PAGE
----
Against the Current, No. 194, May/June 2018
Defending "Our Democracy"
— The Editors
African Americans and Immigrant Workers
— Malik Miah
On the "Duty to Protect"
— David Finkel
- Fighting the Extreme Right
Confronting the Right: An Introduction
— The Editors
Taking on the Far-Right Menance
— an interview with Mark Bray
For Campus Free Speech
— Purnima Bose
FC St. Pauli: Antifascist, Antiracist
— Chris Haasen
What Fascism Is, and Isn't
— Martin Oppenheimer
- Karl Marx at 200
A Birthday Bash for Marx
— The Editors
Marx's Ecology: Recovered Legacy
— Michael Löwy
London Pub Crawl with Karl Marx
— Wilhelm Liebknecht
Marx at 200; Capital at 150
— Nancy Holmstrom
"Ruthless Criticism of All That Exists"
— Paul Kellogg
- Russia & World Revolution
1917 and the Colonial Revolution
— Peter Solenberger
- Review Essay
Review Essay: Are Strikes Over?
— Kim Moody
Animating the Great Migration and After
— Brian Dolinar
Can a Minority Overthrow the Majority?
— Dianne Feeley
Popular Front Counter-Memories
— Sarah Ehlers
Modernity and Negations
— David Finkel
An Urban Teacher Union Epic
— Marian Swerdlow
- In Memoriam
Remembering Joanne Landy
— Samuel Farber
THREE FACTS STAND out about the April 14 U.S.-British-French missile strike on suspected (probable) Syrian chemical weapons facilities:
1) The action was blatantly illegal under international law, since Syria had not attacked or threatened a any of these three states.
2) It was illegal under U.S. law, since there was no Congressional authorization — as much as many Democrats would have eagerly given it.
3) It changed nothing on the ground to affect the ongoing horrific war, and probably wasn’t even intended to.
Whatever the purpose of the bombing may have been, if anything beyond gratifying Donald Trump’s ego, the official reason offered by Trump and UN Ambassador Nikki Haley was to protect civilians from the horrors of chemical attacks (which have killed a miniscule fraction of the victims of the Assad regime’s campaign of slaughter, torture and mass population removal).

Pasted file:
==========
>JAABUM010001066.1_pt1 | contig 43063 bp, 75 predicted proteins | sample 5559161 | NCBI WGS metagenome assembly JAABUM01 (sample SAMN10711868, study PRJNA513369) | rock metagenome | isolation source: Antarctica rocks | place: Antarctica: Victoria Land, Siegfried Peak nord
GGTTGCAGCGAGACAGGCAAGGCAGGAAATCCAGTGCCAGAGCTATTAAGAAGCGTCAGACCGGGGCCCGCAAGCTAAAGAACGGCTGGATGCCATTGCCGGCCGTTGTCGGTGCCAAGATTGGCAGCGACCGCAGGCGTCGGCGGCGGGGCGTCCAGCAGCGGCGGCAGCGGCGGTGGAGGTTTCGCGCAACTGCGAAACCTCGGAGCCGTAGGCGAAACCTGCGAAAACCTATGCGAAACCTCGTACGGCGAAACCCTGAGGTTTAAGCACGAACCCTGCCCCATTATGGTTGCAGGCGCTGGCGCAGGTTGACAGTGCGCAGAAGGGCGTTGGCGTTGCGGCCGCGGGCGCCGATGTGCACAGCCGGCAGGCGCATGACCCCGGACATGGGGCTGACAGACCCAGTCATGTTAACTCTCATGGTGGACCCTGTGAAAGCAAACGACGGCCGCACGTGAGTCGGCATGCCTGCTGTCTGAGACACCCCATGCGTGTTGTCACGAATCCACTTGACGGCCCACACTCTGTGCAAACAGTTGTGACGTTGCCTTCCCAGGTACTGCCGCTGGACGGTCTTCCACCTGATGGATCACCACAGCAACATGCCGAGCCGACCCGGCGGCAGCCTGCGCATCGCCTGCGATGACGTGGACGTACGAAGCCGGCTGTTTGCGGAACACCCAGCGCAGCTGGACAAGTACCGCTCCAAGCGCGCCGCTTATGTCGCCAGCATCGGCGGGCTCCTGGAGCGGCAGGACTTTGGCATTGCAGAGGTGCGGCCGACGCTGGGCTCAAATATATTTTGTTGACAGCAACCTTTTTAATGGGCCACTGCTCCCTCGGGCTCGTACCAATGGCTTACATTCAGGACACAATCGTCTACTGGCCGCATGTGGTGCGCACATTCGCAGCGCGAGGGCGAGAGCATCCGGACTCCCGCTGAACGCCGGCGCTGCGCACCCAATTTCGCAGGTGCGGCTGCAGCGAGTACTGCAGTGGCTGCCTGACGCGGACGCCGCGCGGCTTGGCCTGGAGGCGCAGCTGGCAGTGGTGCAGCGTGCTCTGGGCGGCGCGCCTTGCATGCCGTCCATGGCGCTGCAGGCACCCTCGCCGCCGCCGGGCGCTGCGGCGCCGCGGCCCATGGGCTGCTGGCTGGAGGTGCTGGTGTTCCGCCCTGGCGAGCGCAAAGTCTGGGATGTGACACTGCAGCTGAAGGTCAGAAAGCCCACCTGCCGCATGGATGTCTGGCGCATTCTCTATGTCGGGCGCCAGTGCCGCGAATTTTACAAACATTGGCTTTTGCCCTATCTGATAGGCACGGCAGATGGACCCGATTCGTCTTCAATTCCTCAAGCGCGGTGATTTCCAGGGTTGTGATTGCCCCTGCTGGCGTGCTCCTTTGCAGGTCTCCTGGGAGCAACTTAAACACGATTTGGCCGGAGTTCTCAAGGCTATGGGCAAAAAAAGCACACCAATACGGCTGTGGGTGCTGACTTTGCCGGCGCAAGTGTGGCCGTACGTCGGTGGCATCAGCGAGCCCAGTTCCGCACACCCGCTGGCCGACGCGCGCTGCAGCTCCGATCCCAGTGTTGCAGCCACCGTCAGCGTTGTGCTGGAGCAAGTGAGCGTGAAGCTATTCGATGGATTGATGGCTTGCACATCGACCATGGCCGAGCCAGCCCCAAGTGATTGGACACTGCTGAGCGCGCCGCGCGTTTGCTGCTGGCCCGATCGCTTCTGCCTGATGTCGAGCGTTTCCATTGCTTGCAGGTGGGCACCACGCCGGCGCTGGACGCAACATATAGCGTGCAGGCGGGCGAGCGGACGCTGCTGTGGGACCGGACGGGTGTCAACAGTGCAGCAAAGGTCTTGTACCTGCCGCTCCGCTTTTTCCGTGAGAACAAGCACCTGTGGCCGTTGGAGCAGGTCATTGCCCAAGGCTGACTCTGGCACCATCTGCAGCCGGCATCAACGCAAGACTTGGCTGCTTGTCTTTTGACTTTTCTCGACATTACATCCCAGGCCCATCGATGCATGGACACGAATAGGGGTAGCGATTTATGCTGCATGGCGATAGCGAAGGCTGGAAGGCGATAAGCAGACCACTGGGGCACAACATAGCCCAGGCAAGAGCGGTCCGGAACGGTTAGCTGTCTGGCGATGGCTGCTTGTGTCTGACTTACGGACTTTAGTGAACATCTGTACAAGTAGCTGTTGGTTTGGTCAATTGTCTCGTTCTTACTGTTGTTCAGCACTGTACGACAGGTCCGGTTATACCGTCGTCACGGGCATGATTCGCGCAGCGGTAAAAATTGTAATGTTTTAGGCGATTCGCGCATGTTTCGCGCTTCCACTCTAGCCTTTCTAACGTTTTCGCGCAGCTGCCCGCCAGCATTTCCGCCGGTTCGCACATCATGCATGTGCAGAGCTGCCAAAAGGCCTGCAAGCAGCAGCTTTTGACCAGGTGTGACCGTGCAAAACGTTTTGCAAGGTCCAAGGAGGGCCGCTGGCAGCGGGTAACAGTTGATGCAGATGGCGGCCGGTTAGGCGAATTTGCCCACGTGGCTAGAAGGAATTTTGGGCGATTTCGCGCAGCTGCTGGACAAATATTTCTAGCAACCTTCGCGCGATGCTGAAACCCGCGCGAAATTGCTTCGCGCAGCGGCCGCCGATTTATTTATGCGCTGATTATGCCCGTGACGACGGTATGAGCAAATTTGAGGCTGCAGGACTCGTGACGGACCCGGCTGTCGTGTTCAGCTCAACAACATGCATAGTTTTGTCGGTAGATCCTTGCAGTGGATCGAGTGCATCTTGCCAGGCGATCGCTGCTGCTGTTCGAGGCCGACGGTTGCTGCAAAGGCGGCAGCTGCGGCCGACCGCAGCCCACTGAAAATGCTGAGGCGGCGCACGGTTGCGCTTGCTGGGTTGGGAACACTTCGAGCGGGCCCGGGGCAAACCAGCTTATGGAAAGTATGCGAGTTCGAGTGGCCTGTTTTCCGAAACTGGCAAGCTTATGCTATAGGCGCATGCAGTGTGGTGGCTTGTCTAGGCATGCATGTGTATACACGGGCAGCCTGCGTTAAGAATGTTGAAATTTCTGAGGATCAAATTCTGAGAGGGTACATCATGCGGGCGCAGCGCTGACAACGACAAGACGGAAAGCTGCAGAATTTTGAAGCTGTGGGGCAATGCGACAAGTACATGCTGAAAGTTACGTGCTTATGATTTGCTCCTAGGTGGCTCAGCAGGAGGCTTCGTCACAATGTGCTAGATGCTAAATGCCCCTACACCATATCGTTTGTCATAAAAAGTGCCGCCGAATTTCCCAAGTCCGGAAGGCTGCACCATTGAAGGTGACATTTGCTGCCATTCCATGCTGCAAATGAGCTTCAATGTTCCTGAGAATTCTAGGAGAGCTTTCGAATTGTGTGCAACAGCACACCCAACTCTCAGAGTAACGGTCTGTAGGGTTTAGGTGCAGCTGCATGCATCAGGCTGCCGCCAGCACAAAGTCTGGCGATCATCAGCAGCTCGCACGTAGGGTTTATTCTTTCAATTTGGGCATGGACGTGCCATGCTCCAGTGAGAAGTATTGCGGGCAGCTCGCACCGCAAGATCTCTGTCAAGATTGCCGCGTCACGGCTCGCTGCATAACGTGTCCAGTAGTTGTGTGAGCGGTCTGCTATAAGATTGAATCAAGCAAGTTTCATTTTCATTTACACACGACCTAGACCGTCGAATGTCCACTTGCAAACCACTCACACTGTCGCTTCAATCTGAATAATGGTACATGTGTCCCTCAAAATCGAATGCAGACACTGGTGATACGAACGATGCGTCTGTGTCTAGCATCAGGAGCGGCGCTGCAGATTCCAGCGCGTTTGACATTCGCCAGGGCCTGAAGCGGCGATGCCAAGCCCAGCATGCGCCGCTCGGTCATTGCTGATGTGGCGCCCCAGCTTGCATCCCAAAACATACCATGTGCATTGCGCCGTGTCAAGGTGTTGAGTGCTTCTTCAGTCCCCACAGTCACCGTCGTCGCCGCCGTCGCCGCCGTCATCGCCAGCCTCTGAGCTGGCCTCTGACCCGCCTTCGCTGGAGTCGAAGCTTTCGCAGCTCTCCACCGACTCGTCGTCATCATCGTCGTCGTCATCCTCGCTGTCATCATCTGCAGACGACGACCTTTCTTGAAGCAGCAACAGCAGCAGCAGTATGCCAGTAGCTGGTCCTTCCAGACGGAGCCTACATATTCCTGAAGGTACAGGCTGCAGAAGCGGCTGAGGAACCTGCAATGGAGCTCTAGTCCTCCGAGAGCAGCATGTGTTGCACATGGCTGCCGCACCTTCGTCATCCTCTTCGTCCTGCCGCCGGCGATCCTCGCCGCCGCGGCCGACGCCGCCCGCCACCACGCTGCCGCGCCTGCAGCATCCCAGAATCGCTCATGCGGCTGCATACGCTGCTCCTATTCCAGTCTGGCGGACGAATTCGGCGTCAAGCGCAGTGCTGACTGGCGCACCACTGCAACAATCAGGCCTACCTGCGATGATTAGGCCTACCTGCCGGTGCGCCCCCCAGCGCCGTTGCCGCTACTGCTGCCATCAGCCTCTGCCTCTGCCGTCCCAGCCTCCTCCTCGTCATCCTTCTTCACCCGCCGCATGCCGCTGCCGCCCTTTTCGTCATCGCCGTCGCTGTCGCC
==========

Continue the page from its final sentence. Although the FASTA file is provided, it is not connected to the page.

If the “duty to protect” innocent life is a fairly feeble pretext in this particular instance, it’s worth considering as a principle. Socialists are anti-imperialists, not isolationists, so presumably we believe in some form of the “duty to protect” stripped of the imperial hypocrisy surrounding it.
For openers, let’s talk about how the United States could protect civilian lives that it can actually save, without dropping bombs or lobbing Cruise missiles.
• The U.S. strategic ally, Saudi Arabia, is massively bombing and blockading Yemen, causing what’s been called the world’s most acute humanitarian disaster, including a million cases of cholera, outbreaks of diphtheria, and potential starvation facing some seven million Yemenis. The United States could stop supplying the planes and logistical support that enables this holocaust.
• The United States’ most intimate partner in the Middle East, the state of Israel, is shooting Gazans demonstrating at the border, killing dozens and wounding hundreds on a weekly basis, including the deliberate targeting of children and journalist Yasser Murtaja, who was wearing a clearly visible “press” jacket. U.S. policy could force this ongoing massacre to end.
• Thousands of civilians are fleeing Honduras and El Salvador due to the drug gangs — and in Honduras, death squads — in these Central American states that have been ravaged by U.S.-sponsored genocidal wars. El Salvador’s infamous MS-13 gang actually began in Los Angeles, and Honduras is ruled by a murderous regime that was installed in a U.S.-supported 2009 coup and has just retained power in a blatantly stolen election. The United States should admit and give refuge to these civilian victims of its own policies.
It’s interesting to observe the intensity of Washington’s rhetoric about human rights and crimes against civilians whom it can do nothing to help — Syria, North Korea, Iran — compared to its neglect of the people it really could protect, without going to war. Readers should have little problem thinking of further examples.
May-June 2018, ATC 194